Dylan rains out



Maybe it was the rain.

There was a dampness about Bob Dylan’s Oct. 17 Haas Pavilion show. Not only was the audience wet from the torrential downpour that day, but Dylan and his band played like they sat all day under a wet blanket.

Or perhaps that comes off too strongly. A simpler way to say it would be that Dylan had an off night. Being the icon of an entire generation and a specific era isn’t easy work, you know. But even when he’s having an off-night, Dylan can still get the people in a packed 11,877-seat venue up and dancing.

As the tunes went, Dylan played it safe. While this was frustrating for devout fans, most people at the show seemed to be enjoying the set. Some highlights included “Tryin’ To Get To Heaven,” “Blind Willie McTell,” and a rearranged version of “It Ain’t Me, Babe.” The best song of the evening was most likely “Boots of Spanish Leather,” which the band played with delicacy and seriousness-something the band is known for doing quite well.

Perhaps anticipating the dampened mood of the audience, Dylan got “Forever Young” out of the way early. But even with the crowd-pleasing song being so high up on the set list, the band played sluggishly until about six songs in. Also on the less-than-par list was the classic “Desolation Row,” which had lost much of its punch and served for more than one person as “the song I can go and get my nachos during.”

Even the encore seemed weak. Consisting of “Like a Rolling Stone” and “All Along the Watchtower,” the songs were definitely crowd favorites, but when Dylan and his band, which are capable of multiple encores, left the stage after two numbers, certainly some people left feeling cheated.

It should be noted that watching Bob Dylan in 1964 is completely different from watching him in 2004. Not that any of us can travel back in time, but the myriad of baby boomers at the show could attest to the fact that things have changed, in more ways than one. Armed with his eyeliner, finest Hank Williams suit, and his oh-so Vincent Price mustache, Dylan has completely wiped away the cool-cat folk singer image he flaunted in his 20’s.

As musical attributes go, Dylan sings like he’s been gargling with small rocks for the past 20 years. The grizzled voice works well for him, but when layering it on top of a fake cornpone-twang accent, the man is nearly incomprehensible. Still, it is an entertaining voice to listen to, and is complimented nicely by a band steeped in country rock know-how, peddle steel and all.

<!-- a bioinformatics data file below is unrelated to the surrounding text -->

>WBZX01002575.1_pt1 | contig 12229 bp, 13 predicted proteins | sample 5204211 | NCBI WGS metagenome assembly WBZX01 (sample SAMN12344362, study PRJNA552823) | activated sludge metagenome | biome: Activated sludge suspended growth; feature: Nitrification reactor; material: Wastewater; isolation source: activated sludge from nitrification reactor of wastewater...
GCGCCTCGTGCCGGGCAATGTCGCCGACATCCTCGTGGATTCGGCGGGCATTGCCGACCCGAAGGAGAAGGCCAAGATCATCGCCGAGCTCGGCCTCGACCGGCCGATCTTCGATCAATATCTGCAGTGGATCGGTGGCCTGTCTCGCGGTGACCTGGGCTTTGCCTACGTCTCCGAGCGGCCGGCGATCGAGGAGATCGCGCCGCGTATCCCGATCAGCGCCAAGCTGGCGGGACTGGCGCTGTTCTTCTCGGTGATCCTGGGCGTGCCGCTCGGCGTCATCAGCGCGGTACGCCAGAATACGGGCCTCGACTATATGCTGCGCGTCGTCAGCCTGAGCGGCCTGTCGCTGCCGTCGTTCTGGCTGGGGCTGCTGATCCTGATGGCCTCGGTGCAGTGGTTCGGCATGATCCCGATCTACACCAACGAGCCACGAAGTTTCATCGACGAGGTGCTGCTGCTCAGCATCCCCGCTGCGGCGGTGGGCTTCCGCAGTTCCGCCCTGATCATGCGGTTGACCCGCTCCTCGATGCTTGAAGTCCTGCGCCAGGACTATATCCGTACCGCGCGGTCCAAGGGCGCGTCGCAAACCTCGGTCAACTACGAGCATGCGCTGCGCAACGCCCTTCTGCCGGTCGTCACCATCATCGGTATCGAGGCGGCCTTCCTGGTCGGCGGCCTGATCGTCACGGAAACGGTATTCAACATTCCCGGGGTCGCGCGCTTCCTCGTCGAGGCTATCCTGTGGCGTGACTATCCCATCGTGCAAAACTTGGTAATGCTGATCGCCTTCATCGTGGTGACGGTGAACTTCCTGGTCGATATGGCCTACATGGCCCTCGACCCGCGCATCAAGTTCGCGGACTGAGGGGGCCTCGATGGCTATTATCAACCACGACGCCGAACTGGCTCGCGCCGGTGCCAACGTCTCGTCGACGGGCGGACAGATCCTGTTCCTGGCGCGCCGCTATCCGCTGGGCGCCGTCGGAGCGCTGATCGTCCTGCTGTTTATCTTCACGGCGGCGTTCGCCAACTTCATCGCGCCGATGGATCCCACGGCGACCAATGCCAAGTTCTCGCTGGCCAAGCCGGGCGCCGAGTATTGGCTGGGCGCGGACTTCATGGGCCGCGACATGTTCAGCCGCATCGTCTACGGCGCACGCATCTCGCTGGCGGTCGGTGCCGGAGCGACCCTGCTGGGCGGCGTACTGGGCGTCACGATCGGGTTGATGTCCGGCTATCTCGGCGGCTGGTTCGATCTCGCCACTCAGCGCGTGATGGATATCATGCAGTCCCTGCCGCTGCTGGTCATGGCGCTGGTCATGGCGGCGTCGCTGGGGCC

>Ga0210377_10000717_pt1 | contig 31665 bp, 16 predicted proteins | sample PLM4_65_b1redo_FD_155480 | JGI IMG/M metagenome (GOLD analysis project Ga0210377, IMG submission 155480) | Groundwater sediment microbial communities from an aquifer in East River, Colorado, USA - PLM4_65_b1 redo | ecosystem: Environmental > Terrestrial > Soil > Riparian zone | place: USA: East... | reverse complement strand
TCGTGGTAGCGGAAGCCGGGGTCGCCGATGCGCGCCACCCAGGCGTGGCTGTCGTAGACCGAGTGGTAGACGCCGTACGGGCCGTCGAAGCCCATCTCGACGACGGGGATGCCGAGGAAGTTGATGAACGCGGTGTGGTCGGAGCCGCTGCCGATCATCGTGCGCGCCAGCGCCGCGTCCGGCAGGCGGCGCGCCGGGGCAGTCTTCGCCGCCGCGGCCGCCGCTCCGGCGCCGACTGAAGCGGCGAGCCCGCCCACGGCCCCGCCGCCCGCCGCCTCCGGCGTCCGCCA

And let’s not forget about Bob’s trusty keyboard. For the past two to three years, Dylan has foregone playing his main instrument, the guitar, and has taken on tickling the plastic ivories. Whether he is aware of it or not, Dylan’s instrument of choice is consistently mixed down during the live shows. This is most likely because, when the Casio keyboard-like plink-plunk sound comes through, you can noticeably hear that he is not the world’s best pianist.

Other gimmicks include the continual appearance of Oscar (as in Academy Award). Since Dylan won Best Original Song in 2000 for “Things Have Changed,” the little statuette has been proudly displayed on stage for all to see, much like a “Where’s Waldo?” book for true Dylan fans.

And then there’s the “Bob Dance”. When Dylan gets excited and really starts feeling the groove, he’ll shuffle out from behind his keyboard and head for center stage. Once there, he freezes and points both arms, locked at the elbows, to one guitarist or another. This dance has occasionally been described as a “where did I park my car? Oh, it’s over there? No, over there!” dance.

Though his eccentricities are excusable, a tired performance is nothing to sneeze at. Perhaps time is catching up with the sexagenarian. Perhaps it is time to take an extended break from the Never Ending Tour (which has been going since 1988). Or more likely, perhaps the band just needs to stay out of the rain before a show.